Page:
HERstory: Feminism, Freedom and Family

3women

By Anna Sklyarsky

When some hear the word “feminism” they immediately think of “Marcy” from the hit TV show “Married with Children”.  Others flash back to the 60’s and leaders like Betty Friedan who challenged society’s “notions” of the role that women played at home, in the workforce and in the political arena. Some might recall the success of the Suffrage Movement 90 years ago – or at least that great song “Sister Suffragette” from “Mary Poppins”.  Or perhaps you thought of the never-ending struggle to break through the “Glass Ceiling”? Well before Roe v. Wade and before Oprah, there were “feminists” like Abigail Adams, “Molly Pitcher,” Martha Washington, and Deborah Sampson.  They were the example and the exception of the “roles that women play.”  Their legacies are often overshadowed by the more “effective” modern waves of the Feminist Movement, but what made these women real feminists was that they could support their families and their husbands, put the needs of others before themselves, serve their country, all the while defying the so-called female stereotypes.

Part One – Colonial America and the “Founding Mothers”

Coloni al America was a climate of extremes, especially for women.  On the one hand, there were an enormous amount of obstacles that women had to overcome to survive in the New World.  “Tobacco brides” who arrived in Jamestown in 1619 were auctioned off to settlers that could pay the shipping company 150 pounds of tobacco to cover the cost of the expedition.  After the Mayflower reached the shores of America, most of the women (as opposed to the men and children) did not survive their first winter.  Some believe that their comparatively high mortality rate was in part due to the fact that, while the men were out of the ship, building houses, and breathing in the fresh air, the women were on the docked and crowded Mayflower treating the sick.

 

An early example of a feminist is Anne Hutchinson.  Anne was a native from England who came to Massachusetts in 1634. She was a religious leader, a position very few women held, who preached inner-faith and spirituality rather than adherence to the strict Puritanical belief system.  Some of her followers included affluent young civil officials. When some of them refused to join the militia in pursuit of Pequot natives, Hutchinson became a target of the colony’s authorities.  In 1637, she was tried as a heretic for “troubling the peace of the commonwealth and the churches.” Hutchinson was ultimately convicted, excommunicated, and moved to the new colony of Rhode Island.  In 1642 she went with her family to a Dutch colony (now New York) where in a sad twist of fate, less than two years later, she and most of her children were killed by Mohican Indians.  Her story is one of constant struggle and of perseverance for one’s beliefs, no matter the cost.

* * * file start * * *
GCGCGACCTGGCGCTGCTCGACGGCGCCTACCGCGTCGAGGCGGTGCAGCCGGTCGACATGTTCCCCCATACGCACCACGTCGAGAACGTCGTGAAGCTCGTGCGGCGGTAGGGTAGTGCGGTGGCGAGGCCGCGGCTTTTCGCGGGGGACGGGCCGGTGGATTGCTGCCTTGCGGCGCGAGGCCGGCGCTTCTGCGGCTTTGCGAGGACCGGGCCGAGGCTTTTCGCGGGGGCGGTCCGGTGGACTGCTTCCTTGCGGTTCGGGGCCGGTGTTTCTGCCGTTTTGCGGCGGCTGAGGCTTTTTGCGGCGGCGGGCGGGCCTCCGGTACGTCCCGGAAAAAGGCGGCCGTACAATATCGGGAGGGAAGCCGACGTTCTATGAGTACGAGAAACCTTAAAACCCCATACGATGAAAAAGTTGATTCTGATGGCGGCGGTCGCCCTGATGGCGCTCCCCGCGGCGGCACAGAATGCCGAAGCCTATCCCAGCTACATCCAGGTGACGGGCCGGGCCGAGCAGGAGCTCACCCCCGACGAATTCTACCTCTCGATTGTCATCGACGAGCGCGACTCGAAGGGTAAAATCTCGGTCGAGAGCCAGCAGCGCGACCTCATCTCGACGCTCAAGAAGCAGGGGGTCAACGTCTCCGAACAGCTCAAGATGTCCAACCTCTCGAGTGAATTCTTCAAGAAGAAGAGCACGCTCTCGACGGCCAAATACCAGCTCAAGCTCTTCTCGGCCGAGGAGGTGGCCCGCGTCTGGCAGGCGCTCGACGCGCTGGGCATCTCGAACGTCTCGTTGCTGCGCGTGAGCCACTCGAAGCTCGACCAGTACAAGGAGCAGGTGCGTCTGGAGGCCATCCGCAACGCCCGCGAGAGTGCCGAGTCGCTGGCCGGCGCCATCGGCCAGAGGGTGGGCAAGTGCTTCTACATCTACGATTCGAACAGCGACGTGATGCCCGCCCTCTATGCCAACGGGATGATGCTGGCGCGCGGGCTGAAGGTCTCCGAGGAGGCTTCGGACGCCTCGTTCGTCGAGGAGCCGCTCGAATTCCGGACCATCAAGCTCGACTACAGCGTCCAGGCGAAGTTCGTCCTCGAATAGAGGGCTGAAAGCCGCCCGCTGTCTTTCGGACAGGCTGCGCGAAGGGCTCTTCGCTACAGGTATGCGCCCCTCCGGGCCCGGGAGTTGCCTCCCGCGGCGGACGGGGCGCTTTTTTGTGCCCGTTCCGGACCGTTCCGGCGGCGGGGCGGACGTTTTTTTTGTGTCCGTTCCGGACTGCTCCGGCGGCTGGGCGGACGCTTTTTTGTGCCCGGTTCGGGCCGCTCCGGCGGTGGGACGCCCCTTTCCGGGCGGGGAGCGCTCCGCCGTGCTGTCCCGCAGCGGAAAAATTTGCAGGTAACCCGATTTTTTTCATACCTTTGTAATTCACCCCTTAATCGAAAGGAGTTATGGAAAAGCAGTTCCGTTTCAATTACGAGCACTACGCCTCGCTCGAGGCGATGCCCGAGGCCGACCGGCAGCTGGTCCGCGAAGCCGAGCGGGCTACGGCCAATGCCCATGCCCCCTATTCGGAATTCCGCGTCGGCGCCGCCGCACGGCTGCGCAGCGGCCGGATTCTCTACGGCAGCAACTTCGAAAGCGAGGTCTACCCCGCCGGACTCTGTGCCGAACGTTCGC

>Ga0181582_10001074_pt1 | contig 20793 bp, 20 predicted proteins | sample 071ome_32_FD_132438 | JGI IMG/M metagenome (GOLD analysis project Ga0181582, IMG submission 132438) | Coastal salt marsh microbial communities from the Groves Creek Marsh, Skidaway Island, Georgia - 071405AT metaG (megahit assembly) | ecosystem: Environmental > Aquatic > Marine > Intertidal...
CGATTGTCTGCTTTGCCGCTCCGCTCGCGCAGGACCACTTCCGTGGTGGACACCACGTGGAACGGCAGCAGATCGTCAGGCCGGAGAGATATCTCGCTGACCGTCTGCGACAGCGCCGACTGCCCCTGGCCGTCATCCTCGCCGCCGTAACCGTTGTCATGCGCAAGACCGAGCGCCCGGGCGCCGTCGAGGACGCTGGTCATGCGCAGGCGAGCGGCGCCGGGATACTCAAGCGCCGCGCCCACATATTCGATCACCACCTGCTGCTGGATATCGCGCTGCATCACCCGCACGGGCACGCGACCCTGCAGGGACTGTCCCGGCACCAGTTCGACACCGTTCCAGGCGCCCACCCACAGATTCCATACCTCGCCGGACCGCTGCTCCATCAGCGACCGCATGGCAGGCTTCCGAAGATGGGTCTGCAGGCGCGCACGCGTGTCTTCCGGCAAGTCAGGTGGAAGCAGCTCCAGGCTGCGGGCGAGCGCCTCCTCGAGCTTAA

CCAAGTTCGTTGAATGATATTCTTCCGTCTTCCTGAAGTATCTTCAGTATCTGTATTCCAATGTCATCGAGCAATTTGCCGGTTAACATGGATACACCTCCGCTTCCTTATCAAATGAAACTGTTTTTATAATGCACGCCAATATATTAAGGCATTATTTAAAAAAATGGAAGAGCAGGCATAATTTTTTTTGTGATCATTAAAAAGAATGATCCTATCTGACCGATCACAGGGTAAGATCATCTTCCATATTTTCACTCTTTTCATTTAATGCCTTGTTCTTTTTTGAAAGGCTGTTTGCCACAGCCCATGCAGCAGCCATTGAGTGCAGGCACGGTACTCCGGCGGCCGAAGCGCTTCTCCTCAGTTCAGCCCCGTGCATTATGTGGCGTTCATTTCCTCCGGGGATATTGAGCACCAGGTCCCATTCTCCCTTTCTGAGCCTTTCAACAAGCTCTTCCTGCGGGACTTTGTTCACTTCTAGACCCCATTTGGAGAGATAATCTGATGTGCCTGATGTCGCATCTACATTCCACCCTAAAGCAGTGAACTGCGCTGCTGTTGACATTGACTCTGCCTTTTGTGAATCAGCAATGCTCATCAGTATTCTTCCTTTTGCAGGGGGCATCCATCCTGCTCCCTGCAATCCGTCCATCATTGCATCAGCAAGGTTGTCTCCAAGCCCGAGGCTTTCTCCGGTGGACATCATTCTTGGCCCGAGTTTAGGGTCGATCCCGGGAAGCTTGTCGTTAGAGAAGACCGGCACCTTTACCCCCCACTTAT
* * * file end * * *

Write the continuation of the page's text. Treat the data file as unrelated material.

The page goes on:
Although many women were oppressed and condemned for speaking their minds, as was often the case during the Salem witch trials, some were respected and prominent members of their communities. One such example is Anne Dudley Bradstreet who in 1650 became America’s first published poet, with the publication of her book of poems titled The Tenth Muse Lately Sprung up in America. The subject of her writings included religious and spiritual messages and the love she had for her husband, Simon, and for her children.  Another example is Lydia Chapin (Taft) who, in 1756, was given the right to vote at a town meeting in Massachusetts. Because she was the executor of her husband’s large estate, the community needed her permission to help fund the French and Indian War.  In 2004, Massachusetts designated State Highway 146A as Lydia Taft Highway, “in recognition of Mrs. Taft’s unique role in American history as America’s first woman voter.”

Twenty years after that vote, the colonies declared their independence from the British Empire.  While most students learn about the contributions of the Founding Fathers, few know the important role that their wives played during this time.  Abigail Adams, wife of John Adams, was influential in shaping her husband’s role in and opinions leading up to his presidency.  While John was away in Philadelphia, Abigail ran the household and schooled the children.  Abigail and John kept in constant contact through letters.  These letters tell the story of a strong woman who was not afraid to offer her advice on everything from slavery to independence.   We learn from their letters that she at times offered intelligence from the front in Massachusetts, she comforted and attended to the sick and wounded, she greeted visiting delegations that included such giants as George Washington and she pleaded for news from Philadelphia so that she could comfort her family and closest friends.

In one famous letter, Abigail Adams implored her husband to “Remember the ladies”.  Her intent was to have the rights of women acknowledged by the emerging American government:

“I long to hear that you have declared an independency. And, by the way, in the new code of laws which I suppose it will be necessary for you to make, I desire you would remember the ladies and be more generous and favorable to them than your ancestors.  Do not put such unlimited power into the hands of the husbands. .. If particular care and attention is not paid to the ladies, we are determined to foment a rebellion, and will not hold ourselves bound by any laws in which we have no voice or representation.”

Her husband responds to her, brushing off her serious concern, by playfully intimating that man is a master but in title only and that wives already have power outside of the law over their husbands.  He writes: